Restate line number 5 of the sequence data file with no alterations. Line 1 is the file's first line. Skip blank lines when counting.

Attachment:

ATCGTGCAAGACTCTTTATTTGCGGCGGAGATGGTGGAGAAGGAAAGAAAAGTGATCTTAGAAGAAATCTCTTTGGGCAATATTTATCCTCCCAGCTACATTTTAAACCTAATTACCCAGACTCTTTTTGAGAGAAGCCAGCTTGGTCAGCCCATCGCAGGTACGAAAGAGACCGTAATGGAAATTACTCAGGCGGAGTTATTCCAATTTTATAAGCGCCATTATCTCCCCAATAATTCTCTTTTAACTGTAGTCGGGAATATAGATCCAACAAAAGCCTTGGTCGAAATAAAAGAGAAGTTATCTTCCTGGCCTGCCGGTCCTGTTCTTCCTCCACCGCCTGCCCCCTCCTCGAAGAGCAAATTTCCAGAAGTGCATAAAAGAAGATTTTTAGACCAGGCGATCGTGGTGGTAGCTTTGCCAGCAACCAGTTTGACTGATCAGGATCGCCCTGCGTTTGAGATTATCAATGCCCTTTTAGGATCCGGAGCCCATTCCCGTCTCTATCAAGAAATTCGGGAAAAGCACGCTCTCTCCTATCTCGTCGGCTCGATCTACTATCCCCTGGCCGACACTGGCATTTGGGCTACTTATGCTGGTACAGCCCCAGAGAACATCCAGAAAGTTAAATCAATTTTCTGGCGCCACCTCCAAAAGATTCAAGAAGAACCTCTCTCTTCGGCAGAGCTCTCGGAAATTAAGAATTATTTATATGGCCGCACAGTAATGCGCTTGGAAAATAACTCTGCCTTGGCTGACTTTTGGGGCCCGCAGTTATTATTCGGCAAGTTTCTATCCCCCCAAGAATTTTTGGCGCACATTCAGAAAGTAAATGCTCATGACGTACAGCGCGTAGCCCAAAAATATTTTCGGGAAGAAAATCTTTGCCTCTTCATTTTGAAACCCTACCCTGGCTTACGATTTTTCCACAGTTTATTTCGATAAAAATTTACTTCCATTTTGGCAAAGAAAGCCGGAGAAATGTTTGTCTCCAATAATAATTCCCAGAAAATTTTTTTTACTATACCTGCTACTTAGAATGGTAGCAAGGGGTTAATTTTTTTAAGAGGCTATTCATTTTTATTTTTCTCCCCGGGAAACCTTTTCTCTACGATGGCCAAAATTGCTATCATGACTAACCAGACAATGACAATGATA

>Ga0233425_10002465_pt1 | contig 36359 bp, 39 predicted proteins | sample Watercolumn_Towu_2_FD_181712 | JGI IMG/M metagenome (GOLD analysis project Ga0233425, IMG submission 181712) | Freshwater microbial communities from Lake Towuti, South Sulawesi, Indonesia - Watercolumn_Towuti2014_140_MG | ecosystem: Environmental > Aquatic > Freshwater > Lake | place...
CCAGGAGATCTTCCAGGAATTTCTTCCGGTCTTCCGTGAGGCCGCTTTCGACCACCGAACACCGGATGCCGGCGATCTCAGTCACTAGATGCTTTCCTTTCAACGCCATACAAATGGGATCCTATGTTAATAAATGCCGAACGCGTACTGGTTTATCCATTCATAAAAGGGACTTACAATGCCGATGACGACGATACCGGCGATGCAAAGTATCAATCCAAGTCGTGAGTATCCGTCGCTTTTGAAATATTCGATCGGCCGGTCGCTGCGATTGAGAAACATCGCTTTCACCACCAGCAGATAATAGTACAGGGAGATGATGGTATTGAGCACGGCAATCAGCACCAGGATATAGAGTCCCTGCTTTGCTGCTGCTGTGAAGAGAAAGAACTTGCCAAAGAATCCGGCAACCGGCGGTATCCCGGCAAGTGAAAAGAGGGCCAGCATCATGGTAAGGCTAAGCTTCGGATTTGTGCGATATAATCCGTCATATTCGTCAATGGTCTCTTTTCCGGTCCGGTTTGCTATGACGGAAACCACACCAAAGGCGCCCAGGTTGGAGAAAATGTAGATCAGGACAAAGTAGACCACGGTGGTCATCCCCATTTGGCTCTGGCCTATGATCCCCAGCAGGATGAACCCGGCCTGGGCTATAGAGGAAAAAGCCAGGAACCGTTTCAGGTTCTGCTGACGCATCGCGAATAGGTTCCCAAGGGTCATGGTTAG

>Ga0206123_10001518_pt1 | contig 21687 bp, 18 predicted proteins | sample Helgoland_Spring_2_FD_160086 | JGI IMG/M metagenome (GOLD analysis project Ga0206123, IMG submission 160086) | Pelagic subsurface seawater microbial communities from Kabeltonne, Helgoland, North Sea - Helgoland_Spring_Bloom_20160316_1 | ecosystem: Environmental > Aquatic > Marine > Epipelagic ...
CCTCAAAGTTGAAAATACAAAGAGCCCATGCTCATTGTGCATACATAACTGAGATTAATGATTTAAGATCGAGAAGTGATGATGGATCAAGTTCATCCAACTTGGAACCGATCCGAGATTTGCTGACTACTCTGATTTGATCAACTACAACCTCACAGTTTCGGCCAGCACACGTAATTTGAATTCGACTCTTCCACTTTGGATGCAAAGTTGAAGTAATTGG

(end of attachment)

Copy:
CCTCAAAGTTGAAAATACAAAGAGCCCATGCTCATTGTGCATACATAACTGAGATTAATGATTTAAGATCGAGAAGTGATGATGGATCAAGTTCATCCAACTTGGAACCGATCCGAGATTTGCTGACTACTCTGATTTGATCAACTACAACCTCACAGTTTCGGCCAGCACACGTAATTTGAATTCGACTCTTCCACTTTGGATGCAAAGTTGAAGTAATTGG